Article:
By contrast, Ferris’ relationship with his parents is just as distant. Yet, somehow, with Ferris, it’s okay. His parents are distant, so he just takes advantage of them in order to do what he wants. They’re blissfully unaware of all that Ferris goes through on this big day off, and, we assume, the same could probably be said for any other day, as well. But his parents love him. I mean, he says it right to the camera, so we just accept it. It’s a John Hughes movie, so deal with it.
Jennifer Grey plays Ferris’ angry, resentful sister, Jeannie Bueller. She went on to great success in Dirty Dancing, then got plastic surgery done on her nose that rendered her virtually unrecognizable. She was basically unheard from for years, but has recently resurfaced on a television show playing a washed-up actress named Jennifer Grey who can’t get acting roles because of a nose job that rendered her virtually unrecognizable. I swear I’m not making this up.
Every minute of this movie contains one special performance or another. Rooney’s secretary, played by Edie McClurg, is great. Charlie Sheen makes an appearance, one of his first moments on the big screen. Ben Stein, of Comedy Central’s "Win Ben Stein’s Money" is one of Ferris’ teachers, exemplifying why he wants to stay away form school. His monotone roll call "Bueller...Bueller...Bueller..." is still probably his most famous moment. Even his friends probably still call him "that Bueller, Bueller guy."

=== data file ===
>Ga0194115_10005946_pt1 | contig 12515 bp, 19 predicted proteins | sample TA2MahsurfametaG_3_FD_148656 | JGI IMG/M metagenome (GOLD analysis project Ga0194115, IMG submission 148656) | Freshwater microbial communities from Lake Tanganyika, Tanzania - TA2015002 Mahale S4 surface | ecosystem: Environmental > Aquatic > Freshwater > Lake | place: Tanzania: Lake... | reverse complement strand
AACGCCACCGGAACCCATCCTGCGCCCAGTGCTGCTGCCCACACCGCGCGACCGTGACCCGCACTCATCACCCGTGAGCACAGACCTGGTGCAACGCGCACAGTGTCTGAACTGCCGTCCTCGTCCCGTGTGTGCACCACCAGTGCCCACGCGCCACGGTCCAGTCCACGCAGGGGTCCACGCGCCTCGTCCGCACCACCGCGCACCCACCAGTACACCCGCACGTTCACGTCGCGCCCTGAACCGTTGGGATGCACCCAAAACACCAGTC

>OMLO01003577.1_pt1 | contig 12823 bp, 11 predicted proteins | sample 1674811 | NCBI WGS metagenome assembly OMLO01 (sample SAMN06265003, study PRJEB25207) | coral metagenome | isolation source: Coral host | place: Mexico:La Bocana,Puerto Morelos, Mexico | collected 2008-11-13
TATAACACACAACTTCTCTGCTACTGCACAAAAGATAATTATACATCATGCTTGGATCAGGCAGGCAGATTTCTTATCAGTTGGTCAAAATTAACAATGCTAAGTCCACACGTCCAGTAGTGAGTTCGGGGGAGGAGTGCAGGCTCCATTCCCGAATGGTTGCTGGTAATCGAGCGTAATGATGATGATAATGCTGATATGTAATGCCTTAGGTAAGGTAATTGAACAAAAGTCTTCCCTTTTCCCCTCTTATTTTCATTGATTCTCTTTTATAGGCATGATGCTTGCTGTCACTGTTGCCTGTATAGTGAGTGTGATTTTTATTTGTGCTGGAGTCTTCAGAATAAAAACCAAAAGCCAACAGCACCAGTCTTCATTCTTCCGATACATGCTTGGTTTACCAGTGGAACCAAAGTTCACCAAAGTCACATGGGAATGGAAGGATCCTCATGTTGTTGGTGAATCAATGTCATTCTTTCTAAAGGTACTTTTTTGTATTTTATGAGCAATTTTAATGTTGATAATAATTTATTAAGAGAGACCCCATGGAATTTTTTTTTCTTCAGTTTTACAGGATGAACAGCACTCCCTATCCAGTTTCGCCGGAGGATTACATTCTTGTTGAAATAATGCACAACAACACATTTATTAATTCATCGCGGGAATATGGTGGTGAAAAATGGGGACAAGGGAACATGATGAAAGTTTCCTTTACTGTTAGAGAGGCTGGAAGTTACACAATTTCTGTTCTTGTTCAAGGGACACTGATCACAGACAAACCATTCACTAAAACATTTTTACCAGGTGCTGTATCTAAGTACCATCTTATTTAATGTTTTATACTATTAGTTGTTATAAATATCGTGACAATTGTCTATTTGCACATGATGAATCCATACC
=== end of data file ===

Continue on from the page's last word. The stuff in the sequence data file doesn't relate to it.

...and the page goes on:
The movie is presented in its original theatrical 2:35 widescreen format, enhanced for 16x9 TVs. The transfer is just excellent without speckles or other distracting defects. The colors are great, the blacks are deep, and highlights are well balanced, creating a great looking presentation. When Rooney gets stuck in the mud outside Ferris’ house, you really get a good look at how gross the situation really is. You almost feel for the guy. The compression is also flawless without signs of pixelation or chroma noise.
The film’s audio is available in a great sounding Dolby Digital 5.1 surround mix. The soundtrack is actually pretty cool. "Twist and Shout", off of the Beatles first album, hit the top ten singles chart in America over twenty years after its release, due to its inclusion in this film. English and French stereo tracks are also available through the disc’s menu, with optional English subtitles
The only extra is a John Hughes commentary track, which is a great track. Hughes is full of anecdotes and tidbits about the making of the film. For instance, I didn’t even know that Ferris’ parents in the movie went on to get married in real life. Some people might be disappointed by the lack of a lot of extras, but the commentary track and the great 16x9 enhanced transfer and 5.1 audio track more than make up for it. You know you loved this movie, so go get a copy of the DVD already.